Saturday, June 19, 2010

Making in Morocco; Refections

A few months ago I subscribed to a podcast called CraftSanity, by Jennifer Ackerman-Haywood. It's an interview show about "art, craft and creativity" and is produced by Jennifer "in the hope that it will help us all live long and crafty lives." It's a great podcast with an accompanying blog which features interesting tutorials and stories about Jennifer's crafty life and the crafty lives of the people she interviews. It has been a tremendous asset to me since I've been here in Morocco. Whenever I find myself working out a new product design at home I almost always have the iPod on listening to a podcast, and hers is by far my favorite because it's so inspirational to listen to other artists' stories while I'm trying to create something.

Jennifer's been pod casting for about four and a half years now, so I have a lot of pod casts to catch up on (which is awesome because I don't have to wait a week or two for her to publish a new one). I've been making my way backwards and the other day I listened to episode #59 with Anne Landre about her Mother's Day Project.

As Jennifer states at the begging of the interview, this podcast is heavier than her usual interviews. The purpose of the Mother's Day Project "is to draw attention to the human cost of the Iraq War."

About half way through the podcast Jennifer said something that struck me personally and made me reflect on my work here in a way that I haven't really done before. She said, "I wish we could figure out a better way to solve issues...if we got a lot of women together and chatted and sat around and just made things maybe we could solve some issues sounds so trivial and ridicules but I'd rather see something like that then blowing things up."

In a lot of ways, I guess you can say that is what I do here. Morocco is a peaceful country. It is also a Muslim country. There have been a few instances where I felt that people I know in the States were apprehensive about the fact that I'm spending over two years of my life in a Muslim country. In a way I understand their apprehensions because they only have TV as a reference. I don't think that the American media does a good enough job in distinguishing between people who are doing bad things (like killing other people and themselves) and people who aren't. The media makes a lot of Americans think that the Muslim Religion is what's to blame by saying things like "the Muslim terrorist" or The Muslim extremist." The word "Muslim" is thrown around a lot, while the important words terrorist and extremist become secondary, to the point where Americans just associate those words with the Muslim Religion.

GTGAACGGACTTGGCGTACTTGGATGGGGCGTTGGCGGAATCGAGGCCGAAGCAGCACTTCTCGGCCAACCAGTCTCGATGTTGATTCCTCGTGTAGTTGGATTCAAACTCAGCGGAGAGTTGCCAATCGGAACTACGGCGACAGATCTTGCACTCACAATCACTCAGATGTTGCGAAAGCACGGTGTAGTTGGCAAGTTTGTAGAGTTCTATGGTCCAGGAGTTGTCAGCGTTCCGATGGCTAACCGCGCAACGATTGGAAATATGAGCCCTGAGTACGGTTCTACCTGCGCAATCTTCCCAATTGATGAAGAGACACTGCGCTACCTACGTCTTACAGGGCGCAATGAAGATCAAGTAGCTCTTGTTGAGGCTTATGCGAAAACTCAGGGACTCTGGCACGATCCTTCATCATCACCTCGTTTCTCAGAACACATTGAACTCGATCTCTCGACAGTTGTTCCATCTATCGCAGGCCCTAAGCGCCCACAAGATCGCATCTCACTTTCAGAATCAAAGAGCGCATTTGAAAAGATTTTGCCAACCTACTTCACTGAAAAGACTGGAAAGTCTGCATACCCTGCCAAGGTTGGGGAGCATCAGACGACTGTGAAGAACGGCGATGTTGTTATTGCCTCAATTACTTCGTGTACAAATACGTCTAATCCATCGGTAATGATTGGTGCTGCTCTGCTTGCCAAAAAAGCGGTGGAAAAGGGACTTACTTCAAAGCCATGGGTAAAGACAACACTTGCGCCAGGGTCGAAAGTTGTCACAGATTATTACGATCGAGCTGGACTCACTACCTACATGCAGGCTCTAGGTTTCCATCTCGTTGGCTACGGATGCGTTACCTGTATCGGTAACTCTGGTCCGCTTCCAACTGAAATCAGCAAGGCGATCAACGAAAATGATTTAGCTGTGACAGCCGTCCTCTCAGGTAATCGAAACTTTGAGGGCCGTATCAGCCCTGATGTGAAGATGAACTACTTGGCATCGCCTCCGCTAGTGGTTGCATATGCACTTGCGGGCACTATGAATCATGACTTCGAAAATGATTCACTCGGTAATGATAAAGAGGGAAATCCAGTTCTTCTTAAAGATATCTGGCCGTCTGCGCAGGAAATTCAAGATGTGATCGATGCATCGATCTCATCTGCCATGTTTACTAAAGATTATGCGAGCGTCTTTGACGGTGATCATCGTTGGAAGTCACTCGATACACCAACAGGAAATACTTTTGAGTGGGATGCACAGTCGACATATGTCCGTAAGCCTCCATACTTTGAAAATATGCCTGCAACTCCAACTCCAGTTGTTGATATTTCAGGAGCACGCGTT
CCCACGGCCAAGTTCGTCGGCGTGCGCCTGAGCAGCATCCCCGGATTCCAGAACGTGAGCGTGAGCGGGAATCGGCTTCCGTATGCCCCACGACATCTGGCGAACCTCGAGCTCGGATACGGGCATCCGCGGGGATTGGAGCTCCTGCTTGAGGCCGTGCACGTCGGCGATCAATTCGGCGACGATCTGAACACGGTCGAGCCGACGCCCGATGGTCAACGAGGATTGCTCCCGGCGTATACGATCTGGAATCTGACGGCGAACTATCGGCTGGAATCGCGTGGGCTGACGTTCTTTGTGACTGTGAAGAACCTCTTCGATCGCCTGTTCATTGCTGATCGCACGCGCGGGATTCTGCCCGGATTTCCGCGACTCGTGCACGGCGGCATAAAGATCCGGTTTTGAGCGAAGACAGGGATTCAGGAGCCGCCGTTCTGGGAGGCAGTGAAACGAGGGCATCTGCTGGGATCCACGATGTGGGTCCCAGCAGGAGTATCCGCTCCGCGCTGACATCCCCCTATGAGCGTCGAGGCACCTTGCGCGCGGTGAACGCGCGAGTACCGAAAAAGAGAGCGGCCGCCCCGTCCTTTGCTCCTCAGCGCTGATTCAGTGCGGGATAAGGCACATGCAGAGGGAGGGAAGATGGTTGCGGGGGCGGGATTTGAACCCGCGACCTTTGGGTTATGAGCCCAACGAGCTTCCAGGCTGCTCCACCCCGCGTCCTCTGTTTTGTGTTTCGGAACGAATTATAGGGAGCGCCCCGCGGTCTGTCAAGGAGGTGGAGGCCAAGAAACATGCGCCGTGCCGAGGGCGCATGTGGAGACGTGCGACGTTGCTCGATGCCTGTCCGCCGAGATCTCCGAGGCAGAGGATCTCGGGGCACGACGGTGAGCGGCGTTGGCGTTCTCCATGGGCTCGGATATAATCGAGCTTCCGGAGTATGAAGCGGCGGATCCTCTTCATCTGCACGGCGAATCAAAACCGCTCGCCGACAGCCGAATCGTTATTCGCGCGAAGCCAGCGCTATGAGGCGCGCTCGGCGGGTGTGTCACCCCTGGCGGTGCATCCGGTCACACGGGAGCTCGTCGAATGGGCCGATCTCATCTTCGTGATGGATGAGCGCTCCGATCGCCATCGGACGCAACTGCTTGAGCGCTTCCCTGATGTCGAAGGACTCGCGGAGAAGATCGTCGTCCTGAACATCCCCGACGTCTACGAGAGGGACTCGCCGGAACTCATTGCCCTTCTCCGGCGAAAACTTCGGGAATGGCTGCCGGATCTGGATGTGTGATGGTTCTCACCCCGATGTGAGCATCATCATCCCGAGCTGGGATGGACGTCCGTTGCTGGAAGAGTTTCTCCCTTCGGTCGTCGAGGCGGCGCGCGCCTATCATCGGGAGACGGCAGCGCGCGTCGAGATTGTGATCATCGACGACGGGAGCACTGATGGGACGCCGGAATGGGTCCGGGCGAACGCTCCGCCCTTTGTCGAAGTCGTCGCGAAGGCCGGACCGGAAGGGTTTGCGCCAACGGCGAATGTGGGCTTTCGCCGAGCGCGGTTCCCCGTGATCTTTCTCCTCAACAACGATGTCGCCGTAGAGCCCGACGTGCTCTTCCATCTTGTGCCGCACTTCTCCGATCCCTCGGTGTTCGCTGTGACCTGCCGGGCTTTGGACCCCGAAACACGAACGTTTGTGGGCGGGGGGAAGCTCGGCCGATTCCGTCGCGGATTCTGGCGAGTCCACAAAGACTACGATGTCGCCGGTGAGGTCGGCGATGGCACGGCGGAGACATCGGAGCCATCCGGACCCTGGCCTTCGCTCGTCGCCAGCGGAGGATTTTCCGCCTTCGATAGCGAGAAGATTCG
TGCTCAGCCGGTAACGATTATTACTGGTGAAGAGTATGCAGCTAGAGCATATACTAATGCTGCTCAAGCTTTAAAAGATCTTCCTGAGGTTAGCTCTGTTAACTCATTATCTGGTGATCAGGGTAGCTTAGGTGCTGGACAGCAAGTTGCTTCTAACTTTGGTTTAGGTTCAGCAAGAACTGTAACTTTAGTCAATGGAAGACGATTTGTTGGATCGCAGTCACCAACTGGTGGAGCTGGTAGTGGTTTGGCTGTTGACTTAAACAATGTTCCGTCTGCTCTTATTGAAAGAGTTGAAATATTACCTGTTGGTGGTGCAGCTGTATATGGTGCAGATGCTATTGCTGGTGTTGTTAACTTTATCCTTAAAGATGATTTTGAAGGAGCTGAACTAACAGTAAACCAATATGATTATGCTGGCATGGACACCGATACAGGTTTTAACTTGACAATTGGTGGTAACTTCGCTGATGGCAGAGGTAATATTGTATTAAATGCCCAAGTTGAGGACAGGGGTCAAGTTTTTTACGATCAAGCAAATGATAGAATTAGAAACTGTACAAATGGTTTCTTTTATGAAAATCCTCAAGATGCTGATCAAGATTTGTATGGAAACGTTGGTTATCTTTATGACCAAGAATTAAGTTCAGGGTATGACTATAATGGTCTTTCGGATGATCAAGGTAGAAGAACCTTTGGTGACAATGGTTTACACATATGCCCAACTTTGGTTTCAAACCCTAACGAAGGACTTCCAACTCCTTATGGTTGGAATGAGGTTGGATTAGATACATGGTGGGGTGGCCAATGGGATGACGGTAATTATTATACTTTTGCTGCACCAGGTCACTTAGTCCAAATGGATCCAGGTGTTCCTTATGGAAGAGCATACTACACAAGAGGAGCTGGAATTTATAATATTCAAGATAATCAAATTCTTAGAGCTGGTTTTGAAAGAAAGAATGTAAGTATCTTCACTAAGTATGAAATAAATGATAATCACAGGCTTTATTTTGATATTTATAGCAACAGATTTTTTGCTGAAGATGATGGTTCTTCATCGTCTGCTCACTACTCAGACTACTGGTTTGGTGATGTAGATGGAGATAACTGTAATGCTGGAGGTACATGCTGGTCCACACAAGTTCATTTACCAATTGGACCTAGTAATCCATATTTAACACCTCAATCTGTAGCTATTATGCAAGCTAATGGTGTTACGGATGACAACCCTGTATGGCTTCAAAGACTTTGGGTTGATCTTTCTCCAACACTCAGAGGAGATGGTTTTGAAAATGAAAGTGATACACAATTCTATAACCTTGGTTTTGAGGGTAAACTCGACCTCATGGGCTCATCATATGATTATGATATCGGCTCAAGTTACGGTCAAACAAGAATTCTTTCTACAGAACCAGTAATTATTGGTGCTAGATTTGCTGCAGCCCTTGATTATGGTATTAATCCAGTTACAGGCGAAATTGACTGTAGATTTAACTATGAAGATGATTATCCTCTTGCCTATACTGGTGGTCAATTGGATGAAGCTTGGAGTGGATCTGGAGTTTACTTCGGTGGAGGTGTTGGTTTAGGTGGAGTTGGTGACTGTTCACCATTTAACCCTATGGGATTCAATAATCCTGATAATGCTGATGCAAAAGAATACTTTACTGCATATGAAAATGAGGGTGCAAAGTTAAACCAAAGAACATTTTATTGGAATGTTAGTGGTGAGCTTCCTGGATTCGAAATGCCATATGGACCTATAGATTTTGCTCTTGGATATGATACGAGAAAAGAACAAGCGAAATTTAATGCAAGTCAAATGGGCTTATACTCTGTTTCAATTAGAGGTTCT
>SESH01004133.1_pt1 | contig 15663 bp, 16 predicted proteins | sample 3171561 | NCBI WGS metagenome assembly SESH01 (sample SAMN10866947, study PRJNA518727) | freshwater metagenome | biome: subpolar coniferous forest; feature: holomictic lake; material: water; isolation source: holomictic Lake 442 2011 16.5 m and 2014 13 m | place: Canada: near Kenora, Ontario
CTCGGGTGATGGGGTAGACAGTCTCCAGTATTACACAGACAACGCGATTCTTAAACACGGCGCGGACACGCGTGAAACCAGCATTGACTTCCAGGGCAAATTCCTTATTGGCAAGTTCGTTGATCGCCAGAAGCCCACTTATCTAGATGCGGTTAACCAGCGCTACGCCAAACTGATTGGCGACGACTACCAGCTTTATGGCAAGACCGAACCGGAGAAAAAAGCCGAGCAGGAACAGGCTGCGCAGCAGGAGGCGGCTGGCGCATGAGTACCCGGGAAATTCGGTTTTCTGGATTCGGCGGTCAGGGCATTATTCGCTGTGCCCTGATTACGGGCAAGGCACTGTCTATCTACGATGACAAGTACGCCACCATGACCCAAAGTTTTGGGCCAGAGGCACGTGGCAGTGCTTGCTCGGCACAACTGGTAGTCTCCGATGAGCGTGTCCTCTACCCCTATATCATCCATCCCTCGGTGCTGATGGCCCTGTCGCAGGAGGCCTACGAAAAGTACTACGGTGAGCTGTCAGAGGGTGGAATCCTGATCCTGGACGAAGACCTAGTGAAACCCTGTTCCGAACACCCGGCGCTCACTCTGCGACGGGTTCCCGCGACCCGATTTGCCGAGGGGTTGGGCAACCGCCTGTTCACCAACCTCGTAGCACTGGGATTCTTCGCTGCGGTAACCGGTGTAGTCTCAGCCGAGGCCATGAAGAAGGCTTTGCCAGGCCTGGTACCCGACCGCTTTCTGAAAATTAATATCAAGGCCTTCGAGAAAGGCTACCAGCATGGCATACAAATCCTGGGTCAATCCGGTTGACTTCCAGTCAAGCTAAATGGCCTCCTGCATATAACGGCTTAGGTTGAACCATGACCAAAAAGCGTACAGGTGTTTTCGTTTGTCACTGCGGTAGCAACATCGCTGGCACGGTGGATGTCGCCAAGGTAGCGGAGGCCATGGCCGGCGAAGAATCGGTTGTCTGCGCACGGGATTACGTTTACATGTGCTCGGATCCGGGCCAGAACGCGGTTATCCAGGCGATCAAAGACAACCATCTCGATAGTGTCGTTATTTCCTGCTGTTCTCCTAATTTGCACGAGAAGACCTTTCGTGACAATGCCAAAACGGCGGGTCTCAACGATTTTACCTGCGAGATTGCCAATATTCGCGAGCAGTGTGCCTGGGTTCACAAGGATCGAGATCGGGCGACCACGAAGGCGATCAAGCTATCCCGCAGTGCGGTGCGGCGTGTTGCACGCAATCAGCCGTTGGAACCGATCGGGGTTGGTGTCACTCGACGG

I have lived in Morocco for nearly two years at this point and can say with confidence that Moroccans don't hate Americans. They are warm, welcoming and patient people.

Jennifer's comment struck me because on a daily basis I am literally sitting in a circle of young women making things, listening, and talking. I believe that this has been the real reason to any success that I have had here. Verbal language has never been my strongest asset. Though my language has gotten to the point where I am comfortable in most situations, my best form of communication has been with my hands. Yes, I do provide technical training, like showing Fatima new crochet techniques and how to write her own patterns, or teaching Omima (below) how to master the chain stitch, but this is not what is really important.

What is important is that the women and I learn to put faces to the words "American" and "Muslim." We are all just people and we are good people. The girls are happy that I'm here and don't want me to go, which to me is the highest complement they could ever pay me.

Before coming to Morocco I didn't know what to expect. I knew that Peace Corps doesn't place volunteers in places that are dangerous. Of course, when you're so far away for such a long time your friends and family will always worry about you. I know this has been the case for me. I just hope that the work I've done to write about my experience here, both on my blog and in e-mails, has done a good job in showing the people who care about me back home that this is a place with good people.

Every volunteer wants to make some kind of a difference and fulfill one if not all three of the goals of Peace Corps (see side panel of this blog and read the "three goals of Peace Corps) and I am no different.

note: The pictures featured in this post where taken this past Friday.


Jennifer said...

What a lovely post, Emily. You're doing exactly the sort of work that makes a difference. Using art and craft to bridge cultural divides is such a powerful thing. I would be honored to crochet with your group. Keep up the great work and keep documenting your experiences. Your readers can learn so much from your adventure. Thanks so much for sharing your story! All the best to you and you and the women you craft with!

B said...

What a lovely post, Emily ~ you put it so well. The connections we make, individual and collective, really are such an important part of Peace Corps work.

Emily and Jon said...

Thank you for your lovely comments Jennifer and B!